Engaging students: Graphing a hyperbola

In my capstone class for future secondary math teachers, I ask my students to come up with ideas for engaging their students with different topics in the secondary mathematics curriculum. In other words, the point of the assignment was not to devise a full-blown lesson plan on this topic. Instead, I asked my students to think about three different ways of getting their students interested in the topic in the first place.

I plan to share some of the best of these ideas on this blog (after asking my students’ permission, of course).

This student submission comes from my former student Rebekah Bennett. Her topic, from Precalculus: graphing a hyperbola.

Hyperbolas are one of the hardest things to find within the real world. Relating to students, the hyperbola is popularly known as the Hurley symbol; A widely known surf symbol that is now branded on clothes and surf boards. It is also used widely in designs to create patterns on large carpets or flooring. They can also be used when building houses to make sure that a curve on the exterior or interior of the house is mirrored exactly how the buyer wants. Hyperbolas can be found when building graphics for games such as the game roller coaster tycoon. This is a game where several different graphics must be formed so that any type of roller coaster can be created. Also, when playing the wii or xbox Kinect, hyperbolas are used within the design of the system. Since both game systems are based on movement and there are several different types of ways someone can move, the system must have these resources available so that it can read what the person in doing. Hyperbolas are commonly found everywhere with some type of design.

To explore this topic, I would first show the students this video of the roller coaster “Fire and Ice” which is in Orlando, Florida at Universal Studios. This roller coaster was created so that when the two roller coasters go around a loop at the same time, they will never hit, making for a fun, adventurous time. This is what a hyperbola simply is; every point lies within the same ratio from focus to directrix. During the video point out the hyperbolic part of the roller coaster which is shown at the 49-51 second mark.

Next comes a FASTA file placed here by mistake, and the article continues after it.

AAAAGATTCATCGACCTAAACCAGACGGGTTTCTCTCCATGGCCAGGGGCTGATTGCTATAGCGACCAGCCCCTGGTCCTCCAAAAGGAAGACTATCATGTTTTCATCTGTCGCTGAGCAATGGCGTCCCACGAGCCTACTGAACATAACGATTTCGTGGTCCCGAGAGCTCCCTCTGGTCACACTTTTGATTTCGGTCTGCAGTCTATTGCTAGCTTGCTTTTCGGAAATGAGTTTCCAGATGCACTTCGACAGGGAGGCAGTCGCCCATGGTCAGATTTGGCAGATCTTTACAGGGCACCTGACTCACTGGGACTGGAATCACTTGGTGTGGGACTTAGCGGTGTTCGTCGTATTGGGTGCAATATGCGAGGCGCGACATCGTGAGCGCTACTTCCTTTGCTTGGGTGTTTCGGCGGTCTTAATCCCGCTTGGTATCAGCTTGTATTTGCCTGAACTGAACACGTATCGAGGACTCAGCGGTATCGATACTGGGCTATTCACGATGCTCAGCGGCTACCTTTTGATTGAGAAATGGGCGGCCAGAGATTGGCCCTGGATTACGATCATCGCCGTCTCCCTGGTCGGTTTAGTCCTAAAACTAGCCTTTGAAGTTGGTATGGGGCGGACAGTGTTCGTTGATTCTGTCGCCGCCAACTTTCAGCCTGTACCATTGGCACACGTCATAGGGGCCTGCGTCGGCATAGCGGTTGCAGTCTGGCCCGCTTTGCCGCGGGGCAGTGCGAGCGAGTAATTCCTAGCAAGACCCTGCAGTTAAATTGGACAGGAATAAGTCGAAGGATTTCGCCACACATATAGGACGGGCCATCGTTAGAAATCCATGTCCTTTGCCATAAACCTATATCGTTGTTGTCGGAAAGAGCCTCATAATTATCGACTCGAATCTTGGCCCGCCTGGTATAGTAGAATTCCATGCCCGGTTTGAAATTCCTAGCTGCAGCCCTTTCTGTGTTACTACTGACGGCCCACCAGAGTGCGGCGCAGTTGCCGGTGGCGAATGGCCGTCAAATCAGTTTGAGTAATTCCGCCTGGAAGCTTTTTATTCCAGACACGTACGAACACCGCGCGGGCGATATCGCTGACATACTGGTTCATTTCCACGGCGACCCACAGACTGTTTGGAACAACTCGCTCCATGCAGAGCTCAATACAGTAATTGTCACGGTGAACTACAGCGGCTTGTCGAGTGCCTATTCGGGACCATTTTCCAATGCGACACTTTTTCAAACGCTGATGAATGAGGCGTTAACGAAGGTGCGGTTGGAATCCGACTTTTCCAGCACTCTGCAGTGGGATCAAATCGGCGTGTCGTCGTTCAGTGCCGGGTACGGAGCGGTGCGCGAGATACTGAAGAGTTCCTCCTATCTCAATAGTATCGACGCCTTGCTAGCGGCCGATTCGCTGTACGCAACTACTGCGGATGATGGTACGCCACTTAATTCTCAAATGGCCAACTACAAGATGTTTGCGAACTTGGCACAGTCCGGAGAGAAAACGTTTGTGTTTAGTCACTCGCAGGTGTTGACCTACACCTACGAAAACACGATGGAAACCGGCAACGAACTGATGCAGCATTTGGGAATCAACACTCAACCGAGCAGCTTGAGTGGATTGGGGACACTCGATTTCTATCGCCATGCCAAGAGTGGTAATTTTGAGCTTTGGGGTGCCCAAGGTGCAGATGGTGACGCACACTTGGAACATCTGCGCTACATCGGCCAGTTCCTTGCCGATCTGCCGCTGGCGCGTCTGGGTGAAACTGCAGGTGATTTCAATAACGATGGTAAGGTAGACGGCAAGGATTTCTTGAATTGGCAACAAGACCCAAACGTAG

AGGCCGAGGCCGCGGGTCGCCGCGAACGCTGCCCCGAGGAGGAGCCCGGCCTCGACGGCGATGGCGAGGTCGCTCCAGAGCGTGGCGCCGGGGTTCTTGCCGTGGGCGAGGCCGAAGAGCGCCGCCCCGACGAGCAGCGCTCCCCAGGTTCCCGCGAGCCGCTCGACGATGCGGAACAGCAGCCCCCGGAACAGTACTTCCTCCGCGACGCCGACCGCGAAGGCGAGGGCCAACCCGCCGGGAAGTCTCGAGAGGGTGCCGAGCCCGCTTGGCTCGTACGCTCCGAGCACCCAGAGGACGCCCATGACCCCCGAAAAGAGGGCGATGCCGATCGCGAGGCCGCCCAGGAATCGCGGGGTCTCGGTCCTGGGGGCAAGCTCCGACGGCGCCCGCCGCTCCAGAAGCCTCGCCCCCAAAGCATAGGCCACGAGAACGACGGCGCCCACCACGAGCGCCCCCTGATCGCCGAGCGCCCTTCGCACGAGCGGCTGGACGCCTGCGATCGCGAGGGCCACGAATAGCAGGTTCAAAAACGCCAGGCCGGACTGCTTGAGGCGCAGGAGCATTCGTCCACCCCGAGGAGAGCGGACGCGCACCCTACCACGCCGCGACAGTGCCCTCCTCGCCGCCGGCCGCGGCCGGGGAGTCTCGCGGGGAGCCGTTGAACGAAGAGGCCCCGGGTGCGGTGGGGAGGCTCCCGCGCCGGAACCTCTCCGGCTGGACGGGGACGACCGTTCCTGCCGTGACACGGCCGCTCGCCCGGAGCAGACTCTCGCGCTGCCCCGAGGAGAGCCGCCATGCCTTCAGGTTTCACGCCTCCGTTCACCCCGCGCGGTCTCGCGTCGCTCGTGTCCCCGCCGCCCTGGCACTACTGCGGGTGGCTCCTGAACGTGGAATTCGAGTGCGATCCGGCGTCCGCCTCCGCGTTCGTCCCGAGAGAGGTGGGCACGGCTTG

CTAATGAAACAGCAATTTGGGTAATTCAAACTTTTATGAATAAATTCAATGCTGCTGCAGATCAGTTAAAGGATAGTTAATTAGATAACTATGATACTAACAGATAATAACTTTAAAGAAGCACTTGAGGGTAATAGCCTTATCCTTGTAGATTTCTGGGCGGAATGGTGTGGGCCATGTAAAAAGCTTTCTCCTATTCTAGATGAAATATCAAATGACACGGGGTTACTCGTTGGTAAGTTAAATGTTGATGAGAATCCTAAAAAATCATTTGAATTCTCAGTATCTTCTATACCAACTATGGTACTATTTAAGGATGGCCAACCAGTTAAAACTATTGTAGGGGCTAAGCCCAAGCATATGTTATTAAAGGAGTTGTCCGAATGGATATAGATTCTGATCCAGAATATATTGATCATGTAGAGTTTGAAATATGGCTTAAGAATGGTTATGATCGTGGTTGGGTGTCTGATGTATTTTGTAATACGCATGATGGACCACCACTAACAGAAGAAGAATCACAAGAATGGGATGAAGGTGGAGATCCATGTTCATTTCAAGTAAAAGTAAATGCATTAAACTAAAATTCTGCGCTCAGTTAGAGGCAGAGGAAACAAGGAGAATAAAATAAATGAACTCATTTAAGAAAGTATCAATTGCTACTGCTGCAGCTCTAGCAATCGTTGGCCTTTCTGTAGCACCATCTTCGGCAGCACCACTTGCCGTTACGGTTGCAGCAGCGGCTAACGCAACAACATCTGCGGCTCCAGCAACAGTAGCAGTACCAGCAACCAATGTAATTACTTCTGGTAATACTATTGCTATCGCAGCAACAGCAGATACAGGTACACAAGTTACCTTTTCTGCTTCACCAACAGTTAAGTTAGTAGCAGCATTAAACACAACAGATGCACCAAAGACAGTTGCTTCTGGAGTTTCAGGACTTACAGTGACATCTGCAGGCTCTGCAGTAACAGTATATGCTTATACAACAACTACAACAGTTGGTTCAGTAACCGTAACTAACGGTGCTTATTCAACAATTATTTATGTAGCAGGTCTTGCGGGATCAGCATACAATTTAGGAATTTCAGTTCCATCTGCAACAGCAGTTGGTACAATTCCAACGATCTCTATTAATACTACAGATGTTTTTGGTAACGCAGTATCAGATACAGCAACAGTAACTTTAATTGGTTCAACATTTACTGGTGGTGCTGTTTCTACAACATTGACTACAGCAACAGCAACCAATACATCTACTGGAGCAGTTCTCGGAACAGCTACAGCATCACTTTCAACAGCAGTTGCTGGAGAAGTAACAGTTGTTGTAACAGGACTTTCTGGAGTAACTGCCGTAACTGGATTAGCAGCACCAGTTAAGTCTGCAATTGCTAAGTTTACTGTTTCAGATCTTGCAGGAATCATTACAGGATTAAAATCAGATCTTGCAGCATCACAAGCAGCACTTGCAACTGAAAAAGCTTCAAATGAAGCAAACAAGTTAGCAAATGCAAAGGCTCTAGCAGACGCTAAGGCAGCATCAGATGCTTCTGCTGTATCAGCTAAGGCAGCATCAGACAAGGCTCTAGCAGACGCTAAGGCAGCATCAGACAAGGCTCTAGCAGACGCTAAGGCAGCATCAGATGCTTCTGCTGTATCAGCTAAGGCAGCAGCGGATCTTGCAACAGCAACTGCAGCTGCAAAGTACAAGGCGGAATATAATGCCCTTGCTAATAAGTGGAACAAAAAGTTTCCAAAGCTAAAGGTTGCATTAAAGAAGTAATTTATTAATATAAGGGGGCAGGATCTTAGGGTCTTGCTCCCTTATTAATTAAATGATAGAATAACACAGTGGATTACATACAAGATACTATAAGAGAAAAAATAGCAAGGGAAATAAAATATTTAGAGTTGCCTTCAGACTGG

Now after watching the video, the students would be given about 8 minutes to explore by themselves or with a partner, how to create their own hyperbola. The student can use any resources he/she would like. Once the students have had enough time to explore, the teacher would then have the student watch an instructional video from Kahn Academy.

The video is very useful in teaching students how to graph a hyperbola because the instructor goes through step by step carefully explaining what each part means and why each part is placed where it is in the function. The video is engaging to the students since they don’t have to listen to their teacher say it a million times and then reinforce it. This is also helpful for the teacher because the student hears it from one source and then it is reinforced by the teacher, giving the teacher a second hand because it’s now coming from two sources not just one.

After the video, the students can now split up into groups of at least 3 and create their own “Fire and Ice” roller coaster from scratch. They will have the information from the video to help them know how to create the function and may also ask questions. The student may create their hyperbola roller coaster anyway they would like, using any directrix as well. But keep in mind that you would probably want to tell them it needs to be somewhat realistic or else you could get some crazy ideas. Once all the groups are finished, they will present their roller coaster to the class and be graded by their peers for one grade and then graded by the teacher for participation and correctness.

From previous math courses, the student should already know the terms slope and vertex. The student should’ve already learned how to graph a parabola. Everything that a student uses to graph a parabola is used to graph a hyperbola but yet with more information. Starting from the bottom, a parabola is used because all a hyperbola technically is, is the graph show a parabola and its mirrored image at the same time. From here the student learns about the directrix, which is the axis of symmetry that the parabola follows. The student will now be able to learn about asymptotes which are basically what a directrix is in a hyperbola function. This opens the door to several graphs of limits that the student will learn throughout calculus and higher math classes.

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